News Analysis: ‘Gay People Earn More and Owe Less’
Here comes another survey about gays and their money sponsored by a financial institution; seems like a river of these things has sprung from a well and flowed across the media like pearls of wisdom. In the end they are each only press releases to garner attention in the content hungry media.
This recent Prudential survey reports that gays earn more, save more, owe less and have more equity in their homes than the average American. The survey goes on to report we are more likely to have a job than the general population which likely makes a major contribution to all of the above. Yet, the survey goes on to report that LGBT persons are only half as confident about their financial preparedness as the general population. I freely speculate that the noted lack of confidence is expressed financially yet probably stems from a general sense of insecurity of our true place in this American society.
This Prudential survey is mirrored closely by other studies conducted by the Census Bureau and Experian though it appears to run about as contrary as possible to the Gallup survey I wrote about recently in LGBT Studies Are As Skewed As Presidential Polls. In that survey we were dumb and broke while Prudential now pronounces us well educated, higher earners and better savers. All because we tend to live in higher cost areas, also known as gay ghettos, with access to better jobs because of the concentration of population in dense metropolitan areas. And of course the ever present unstated rationalization that our disposable income is higher because we don’t raise families.
This perception that LGBTs do not raise families is an old stereotype, like many that have yet to die. LGBTs do raise families, many with children, some with spouses and some with parents. The finding that we live in high cost areas also debunks the rationale that we have more money because we live in areas with a concentration of high paying jobs, as high living costs readily consume higher incomes.
I do particularly appreciate one comment in the Prudential survey: “Uncertainty about the future of gay rights likely also prompts many members of the LGBT community to be especially prudent with their money.” Ain’t that just true!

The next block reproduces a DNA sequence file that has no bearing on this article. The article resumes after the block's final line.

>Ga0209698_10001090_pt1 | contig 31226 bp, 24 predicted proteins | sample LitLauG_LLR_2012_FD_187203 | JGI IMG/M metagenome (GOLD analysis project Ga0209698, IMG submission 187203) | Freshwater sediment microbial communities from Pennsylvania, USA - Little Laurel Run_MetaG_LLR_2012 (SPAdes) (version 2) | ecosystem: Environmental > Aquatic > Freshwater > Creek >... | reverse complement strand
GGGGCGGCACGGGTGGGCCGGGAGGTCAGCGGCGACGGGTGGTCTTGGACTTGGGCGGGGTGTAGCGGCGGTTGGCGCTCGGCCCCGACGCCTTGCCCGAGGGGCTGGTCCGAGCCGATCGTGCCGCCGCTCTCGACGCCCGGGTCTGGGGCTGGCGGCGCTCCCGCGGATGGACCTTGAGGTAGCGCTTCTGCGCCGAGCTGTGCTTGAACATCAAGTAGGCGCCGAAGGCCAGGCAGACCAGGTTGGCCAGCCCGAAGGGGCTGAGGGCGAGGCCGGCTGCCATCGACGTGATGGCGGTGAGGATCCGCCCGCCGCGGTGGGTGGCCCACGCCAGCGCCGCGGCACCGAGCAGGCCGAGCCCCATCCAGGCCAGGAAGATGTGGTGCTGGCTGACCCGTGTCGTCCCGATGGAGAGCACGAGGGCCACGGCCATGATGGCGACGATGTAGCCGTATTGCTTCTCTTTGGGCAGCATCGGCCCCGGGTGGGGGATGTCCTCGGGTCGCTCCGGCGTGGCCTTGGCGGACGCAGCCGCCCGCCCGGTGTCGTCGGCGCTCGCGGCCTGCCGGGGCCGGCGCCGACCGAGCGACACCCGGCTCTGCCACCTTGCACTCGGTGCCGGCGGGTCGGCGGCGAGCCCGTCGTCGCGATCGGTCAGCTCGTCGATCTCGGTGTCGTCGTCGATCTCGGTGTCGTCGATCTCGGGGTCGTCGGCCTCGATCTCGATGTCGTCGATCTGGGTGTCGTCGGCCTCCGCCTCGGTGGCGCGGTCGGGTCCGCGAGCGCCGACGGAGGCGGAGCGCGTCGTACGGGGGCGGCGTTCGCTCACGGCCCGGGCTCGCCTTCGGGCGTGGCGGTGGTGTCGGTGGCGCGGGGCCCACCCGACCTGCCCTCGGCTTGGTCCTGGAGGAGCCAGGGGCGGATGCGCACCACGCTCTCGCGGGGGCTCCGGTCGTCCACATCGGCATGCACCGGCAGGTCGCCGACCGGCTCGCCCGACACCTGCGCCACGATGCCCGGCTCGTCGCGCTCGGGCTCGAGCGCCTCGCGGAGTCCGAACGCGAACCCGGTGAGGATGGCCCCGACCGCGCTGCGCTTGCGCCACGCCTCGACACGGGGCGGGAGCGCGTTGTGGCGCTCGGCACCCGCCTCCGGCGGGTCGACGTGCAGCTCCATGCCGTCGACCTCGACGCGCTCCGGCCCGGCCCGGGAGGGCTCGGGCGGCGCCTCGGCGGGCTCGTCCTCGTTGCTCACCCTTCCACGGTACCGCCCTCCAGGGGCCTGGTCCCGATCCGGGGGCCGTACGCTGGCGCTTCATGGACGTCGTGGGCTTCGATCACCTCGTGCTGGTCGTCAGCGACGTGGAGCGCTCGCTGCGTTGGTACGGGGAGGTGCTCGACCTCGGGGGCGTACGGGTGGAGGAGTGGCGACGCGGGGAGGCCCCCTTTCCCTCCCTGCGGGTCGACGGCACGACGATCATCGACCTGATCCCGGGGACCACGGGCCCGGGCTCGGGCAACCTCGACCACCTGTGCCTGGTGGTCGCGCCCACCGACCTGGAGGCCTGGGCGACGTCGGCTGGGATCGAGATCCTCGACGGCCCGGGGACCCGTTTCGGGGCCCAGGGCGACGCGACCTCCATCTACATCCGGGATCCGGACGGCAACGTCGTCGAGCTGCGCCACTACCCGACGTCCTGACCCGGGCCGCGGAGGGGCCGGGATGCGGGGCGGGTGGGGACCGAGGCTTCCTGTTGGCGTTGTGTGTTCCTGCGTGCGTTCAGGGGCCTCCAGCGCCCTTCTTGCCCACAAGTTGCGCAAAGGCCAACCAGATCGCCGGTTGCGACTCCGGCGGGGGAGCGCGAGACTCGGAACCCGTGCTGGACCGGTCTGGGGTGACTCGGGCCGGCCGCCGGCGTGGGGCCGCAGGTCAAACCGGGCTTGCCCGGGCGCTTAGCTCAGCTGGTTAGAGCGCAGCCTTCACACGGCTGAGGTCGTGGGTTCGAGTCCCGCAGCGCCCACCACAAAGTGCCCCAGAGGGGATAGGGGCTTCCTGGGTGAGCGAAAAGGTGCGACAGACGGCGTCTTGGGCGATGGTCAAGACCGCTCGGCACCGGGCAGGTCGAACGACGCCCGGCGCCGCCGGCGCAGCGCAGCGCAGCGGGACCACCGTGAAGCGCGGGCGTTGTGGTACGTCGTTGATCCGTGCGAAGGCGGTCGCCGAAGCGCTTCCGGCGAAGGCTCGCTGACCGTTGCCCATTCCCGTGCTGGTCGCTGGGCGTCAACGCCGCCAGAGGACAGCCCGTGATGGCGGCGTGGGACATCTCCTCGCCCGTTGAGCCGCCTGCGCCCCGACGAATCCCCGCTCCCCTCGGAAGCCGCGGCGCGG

Since the U.S. Supreme Court has finally agreed to hear two cases relevant to gay marriage, read full civil rights for homosexuals, observant gays are well advised to keep their powder dry. If the decision comes down on the wrong side of discrimination those most prepared to vacate the premises for greener pastures will be those with some cash in hand and little baggage to unload prior to the flight. Should the high court decide to legalize discrimination history can already tell us the rest of the story.
There is little question that the LGBT retiree, the soon to be retiree community and those LGBTs with significant wealth are a largely untapped and probably profitable financial management opportunity for financial institutions. When it comes to financial planning, because of the ‘complexity of their finances and unique needs’ based primarily on the structural inequities resulting from legalized discrimination, managers of LGBT assets require a specialized knowledge of law, taxes and inheritance.
In the end this survey done by Prudential seems to lead to the same place. It reports that there is a lucrative market of untapped gay money to be managed. If only main stream money managers could figure out how to convince LGBT persons that they have any idea of what the future will bring and within that knowledge chart a valid course for investing our gay assets they may also find their entrée.